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Shoulder Kinematics in Yoga Part II:

The Lower Trapezius and Serratus Anterior
by Ray Long, MD, FRCSC and Chris Macivor

 

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Our last blog post used a video to illustrate shoulder kinematics in 3D and reviewed how to externally rotate the humerus to protect against impingement. This week we look at the scapular motion on the ribcage and the role of the lower third of the trapezius in drawing the shoulders away from the neck. This motion is called scapular depression, and it is frequently used in yoga, especially when the arms are overhead. Scapular depression helps to maintain freedom of movement in the cervical spine, either to lift the head and look up (in Urdhva Hastasana) or to relax the head down (as in Dog Pose).

Here’s the Anatomy . . .

When you raise the arms overhead, the scapulae elevate, protract, and rotate. This is through the action of several muscles, including the upper trapezius and the levator scapulae. Scapular rotation occurs through sequential actions of the upper, middle, and lower thirds of the trapezius and the serratus anterior. Protraction is mainly through the work of the serratus anterior.

Now, let’s focus on the lower third of the trapezius and its interaction with the serratus anterior when the arms are overhead. This part of the trapezius both depresses and retracts the scapulae. Thus, you can use it to draw the shoulders away from the neck and towards the midline. Retraction opposes the action of the serratus anterior in drawing the scapulae away from the midline. So combining these movements aids to stabilize the shoulder blades. Once the scapulae are fixed in place, the pull of the serratus anterior can be directed to expanding the thorax. In this manner, the serratus anterior becomes an accessory muscle of breathing and augments the diaphragm for inhalation.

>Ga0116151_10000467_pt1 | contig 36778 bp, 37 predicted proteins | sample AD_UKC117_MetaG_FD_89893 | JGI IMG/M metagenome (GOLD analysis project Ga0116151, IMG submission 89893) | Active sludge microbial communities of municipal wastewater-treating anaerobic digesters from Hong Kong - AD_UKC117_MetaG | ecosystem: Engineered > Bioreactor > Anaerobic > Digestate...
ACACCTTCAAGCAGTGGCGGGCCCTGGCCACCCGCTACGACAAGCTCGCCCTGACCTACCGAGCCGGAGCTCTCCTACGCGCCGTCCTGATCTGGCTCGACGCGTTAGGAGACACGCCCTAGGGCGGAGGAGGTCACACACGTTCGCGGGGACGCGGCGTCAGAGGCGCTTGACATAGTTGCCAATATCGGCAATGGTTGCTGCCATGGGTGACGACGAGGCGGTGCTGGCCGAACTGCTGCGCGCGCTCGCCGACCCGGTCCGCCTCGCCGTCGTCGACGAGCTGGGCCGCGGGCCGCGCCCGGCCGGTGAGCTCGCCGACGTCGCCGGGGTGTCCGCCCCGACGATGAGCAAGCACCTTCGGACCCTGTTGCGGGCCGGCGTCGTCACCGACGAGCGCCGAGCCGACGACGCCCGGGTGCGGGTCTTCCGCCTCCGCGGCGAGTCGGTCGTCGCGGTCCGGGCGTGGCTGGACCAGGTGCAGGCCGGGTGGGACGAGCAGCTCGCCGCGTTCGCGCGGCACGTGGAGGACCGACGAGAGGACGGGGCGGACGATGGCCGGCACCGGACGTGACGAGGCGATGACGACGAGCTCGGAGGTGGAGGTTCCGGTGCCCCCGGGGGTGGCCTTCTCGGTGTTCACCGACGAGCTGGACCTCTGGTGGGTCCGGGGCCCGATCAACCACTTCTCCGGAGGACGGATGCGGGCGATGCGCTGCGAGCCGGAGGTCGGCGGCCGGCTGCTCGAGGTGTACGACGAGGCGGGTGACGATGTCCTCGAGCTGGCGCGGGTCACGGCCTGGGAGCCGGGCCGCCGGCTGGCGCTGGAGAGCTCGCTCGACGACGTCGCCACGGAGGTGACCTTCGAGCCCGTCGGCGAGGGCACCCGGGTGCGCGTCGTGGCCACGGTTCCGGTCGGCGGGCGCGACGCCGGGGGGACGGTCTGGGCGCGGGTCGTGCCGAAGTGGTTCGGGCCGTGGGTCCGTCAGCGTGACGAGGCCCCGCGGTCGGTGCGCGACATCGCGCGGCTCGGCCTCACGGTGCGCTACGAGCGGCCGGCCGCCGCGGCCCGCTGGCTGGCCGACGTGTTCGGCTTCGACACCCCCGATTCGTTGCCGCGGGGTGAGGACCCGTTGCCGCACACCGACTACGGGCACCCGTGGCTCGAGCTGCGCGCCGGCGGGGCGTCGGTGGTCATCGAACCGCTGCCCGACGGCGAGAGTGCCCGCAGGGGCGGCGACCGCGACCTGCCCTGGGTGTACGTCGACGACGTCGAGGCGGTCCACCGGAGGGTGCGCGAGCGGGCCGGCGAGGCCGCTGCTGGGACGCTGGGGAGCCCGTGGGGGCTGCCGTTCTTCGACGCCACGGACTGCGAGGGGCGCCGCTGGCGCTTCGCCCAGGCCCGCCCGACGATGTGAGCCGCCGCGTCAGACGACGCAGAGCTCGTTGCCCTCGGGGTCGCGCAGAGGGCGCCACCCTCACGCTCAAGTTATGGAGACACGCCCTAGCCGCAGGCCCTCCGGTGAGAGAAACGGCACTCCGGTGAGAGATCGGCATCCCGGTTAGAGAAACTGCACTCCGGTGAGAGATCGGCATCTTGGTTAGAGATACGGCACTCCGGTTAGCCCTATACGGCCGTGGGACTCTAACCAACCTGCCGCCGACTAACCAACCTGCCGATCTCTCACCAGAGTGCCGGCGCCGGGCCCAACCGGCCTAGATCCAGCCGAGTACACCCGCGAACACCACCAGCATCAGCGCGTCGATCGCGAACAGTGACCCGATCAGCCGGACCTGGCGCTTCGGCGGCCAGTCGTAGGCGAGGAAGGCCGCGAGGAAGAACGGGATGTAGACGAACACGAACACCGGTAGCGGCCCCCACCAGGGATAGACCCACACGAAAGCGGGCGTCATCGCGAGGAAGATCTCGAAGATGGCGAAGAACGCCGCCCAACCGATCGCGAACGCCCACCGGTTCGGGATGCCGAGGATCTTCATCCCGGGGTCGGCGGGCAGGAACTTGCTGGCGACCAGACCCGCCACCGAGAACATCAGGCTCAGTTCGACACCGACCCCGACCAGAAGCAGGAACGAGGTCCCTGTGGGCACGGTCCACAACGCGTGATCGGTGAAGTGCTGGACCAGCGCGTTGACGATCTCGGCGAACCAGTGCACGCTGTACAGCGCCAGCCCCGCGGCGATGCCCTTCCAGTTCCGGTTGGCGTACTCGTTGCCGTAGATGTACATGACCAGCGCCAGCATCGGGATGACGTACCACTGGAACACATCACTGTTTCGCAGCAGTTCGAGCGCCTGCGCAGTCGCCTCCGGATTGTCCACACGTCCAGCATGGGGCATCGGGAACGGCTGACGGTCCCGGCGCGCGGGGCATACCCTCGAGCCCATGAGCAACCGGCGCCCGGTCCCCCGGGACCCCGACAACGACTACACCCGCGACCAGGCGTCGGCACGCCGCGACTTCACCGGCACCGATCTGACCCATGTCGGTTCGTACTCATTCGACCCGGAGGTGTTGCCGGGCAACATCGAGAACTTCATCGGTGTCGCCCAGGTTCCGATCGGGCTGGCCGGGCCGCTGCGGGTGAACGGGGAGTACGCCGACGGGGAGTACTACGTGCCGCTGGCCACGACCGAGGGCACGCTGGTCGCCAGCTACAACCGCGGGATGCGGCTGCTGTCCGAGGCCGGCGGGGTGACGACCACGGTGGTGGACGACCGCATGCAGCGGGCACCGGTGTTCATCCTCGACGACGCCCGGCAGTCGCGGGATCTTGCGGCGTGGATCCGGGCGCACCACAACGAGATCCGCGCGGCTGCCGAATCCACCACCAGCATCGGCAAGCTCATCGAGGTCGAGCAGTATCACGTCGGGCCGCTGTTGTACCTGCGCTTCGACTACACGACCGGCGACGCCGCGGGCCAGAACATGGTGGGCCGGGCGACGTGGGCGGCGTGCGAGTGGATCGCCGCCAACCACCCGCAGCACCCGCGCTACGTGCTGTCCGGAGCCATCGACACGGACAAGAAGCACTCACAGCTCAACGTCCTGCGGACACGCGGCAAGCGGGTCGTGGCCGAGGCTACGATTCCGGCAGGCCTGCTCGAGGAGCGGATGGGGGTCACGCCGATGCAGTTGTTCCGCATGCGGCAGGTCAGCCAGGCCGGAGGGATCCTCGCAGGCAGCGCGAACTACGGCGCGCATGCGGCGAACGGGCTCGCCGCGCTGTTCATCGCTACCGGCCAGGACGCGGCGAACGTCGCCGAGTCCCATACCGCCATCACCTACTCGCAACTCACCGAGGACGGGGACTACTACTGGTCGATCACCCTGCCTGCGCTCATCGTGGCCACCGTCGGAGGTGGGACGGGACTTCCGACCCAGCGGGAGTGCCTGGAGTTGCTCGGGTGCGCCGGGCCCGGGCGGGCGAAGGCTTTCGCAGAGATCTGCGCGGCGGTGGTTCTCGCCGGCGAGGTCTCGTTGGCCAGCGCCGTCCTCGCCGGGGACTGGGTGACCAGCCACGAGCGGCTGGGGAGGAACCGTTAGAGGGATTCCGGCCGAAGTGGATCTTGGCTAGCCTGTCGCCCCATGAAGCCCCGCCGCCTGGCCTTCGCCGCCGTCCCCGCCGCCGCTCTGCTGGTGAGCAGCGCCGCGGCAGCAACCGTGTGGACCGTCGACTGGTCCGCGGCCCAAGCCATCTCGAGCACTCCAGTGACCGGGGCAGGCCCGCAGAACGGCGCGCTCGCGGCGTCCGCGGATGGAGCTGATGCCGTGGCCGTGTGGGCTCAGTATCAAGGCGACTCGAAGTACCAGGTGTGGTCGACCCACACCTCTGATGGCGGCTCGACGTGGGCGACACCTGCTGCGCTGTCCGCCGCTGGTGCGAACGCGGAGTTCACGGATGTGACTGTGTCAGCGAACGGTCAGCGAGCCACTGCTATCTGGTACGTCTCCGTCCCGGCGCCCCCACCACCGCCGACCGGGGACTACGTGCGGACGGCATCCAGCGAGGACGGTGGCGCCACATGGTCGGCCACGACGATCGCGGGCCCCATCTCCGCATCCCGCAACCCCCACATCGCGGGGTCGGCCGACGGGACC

Now the Cue . . .

It is fairly easy to depress and adduct the scapulae. Do this by drawing the shoulders down the back and towards the midline. Activating the serratus anterior to expand the thorax requires more training, but it can be learned quickly using the tips illustrated in Dandasana and Tadasana. Once you get the hang of engaging this muscle, use it to expand the chest while drawing the shoulders away from the neck. Try this first in Urdhva Hastasana, as shown. When you’re comfortable with drawing the shoulders down and expanding the chest in this pose, try it in Downward Facing Dog. Then combine these actions with engaging the wrist flexors and balancing the forearms. Click here to learn more about the anatomy and how to use this technique in Full Arm Balance as well.

 

 

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About the Authors


Ray Long, MD, FRCSC, is a board certified orthopedic surgeon and the founder of Bandha Yoga. Ray graduated from The University of Michigan Medical School with post-graduate training at Cornell University, McGill University, The University of Montreal and Florida Orthopedic Institute. He has studied hatha yoga for over twenty years, training extensively with B.K.S. Iyengar and other leading yoga masters.


Chris Macivor, 3d Graphic Designer and Illustrator, has been involved in the field of digital content creation for well over ten years. He is a graduate of Etobicoke School of the Arts, Sheridan College and Seneca college. Chris considers himself to be equally artistic and technical in nature. As such his work has spanned many genres from film and television to videogames and underwater imagery.

 

 

 

 

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